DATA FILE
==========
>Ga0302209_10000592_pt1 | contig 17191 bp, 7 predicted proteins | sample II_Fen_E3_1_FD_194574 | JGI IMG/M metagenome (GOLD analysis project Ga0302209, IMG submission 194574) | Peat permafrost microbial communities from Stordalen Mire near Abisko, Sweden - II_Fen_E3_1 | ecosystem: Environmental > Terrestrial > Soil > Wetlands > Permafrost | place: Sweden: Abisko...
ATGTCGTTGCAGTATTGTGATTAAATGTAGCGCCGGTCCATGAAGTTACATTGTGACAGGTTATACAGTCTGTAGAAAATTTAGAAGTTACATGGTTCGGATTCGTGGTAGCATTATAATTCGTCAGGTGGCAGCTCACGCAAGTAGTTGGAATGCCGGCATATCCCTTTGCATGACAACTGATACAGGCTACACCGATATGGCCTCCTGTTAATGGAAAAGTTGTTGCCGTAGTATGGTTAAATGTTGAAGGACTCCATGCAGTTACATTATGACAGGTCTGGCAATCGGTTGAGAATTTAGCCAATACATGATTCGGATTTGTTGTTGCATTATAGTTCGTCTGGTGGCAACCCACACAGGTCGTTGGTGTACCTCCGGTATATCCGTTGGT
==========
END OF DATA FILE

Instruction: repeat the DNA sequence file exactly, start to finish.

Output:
>Ga0302209_10000592_pt1 | contig 17191 bp, 7 predicted proteins | sample II_Fen_E3_1_FD_194574 | JGI IMG/M metagenome (GOLD analysis project Ga0302209, IMG submission 194574) | Peat permafrost microbial communities from Stordalen Mire near Abisko, Sweden - II_Fen_E3_1 | ecosystem: Environmental > Terrestrial > Soil > Wetlands > Permafrost | place: Sweden: Abisko...
ATGTCGTTGCAGTATTGTGATTAAATGTAGCGCCGGTCCATGAAGTTACATTGTGACAGGTTATACAGTCTGTAGAAAATTTAGAAGTTACATGGTTCGGATTCGTGGTAGCATTATAATTCGTCAGGTGGCAGCTCACGCAAGTAGTTGGAATGCCGGCATATCCCTTTGCATGACAACTGATACAGGCTACACCGATATGGCCTCCTGTTAATGGAAAAGTTGTTGCCGTAGTATGGTTAAATGTTGAAGGACTCCATGCAGTTACATTATGACAGGTCTGGCAATCGGTTGAGAATTTAGCCAATACATGATTCGGATTTGTTGTTGCATTATAGTTCGTCTGGTGGCAACCCACACAGGTCGTTGGTGTACCTCCGGTATATCCGTTGGT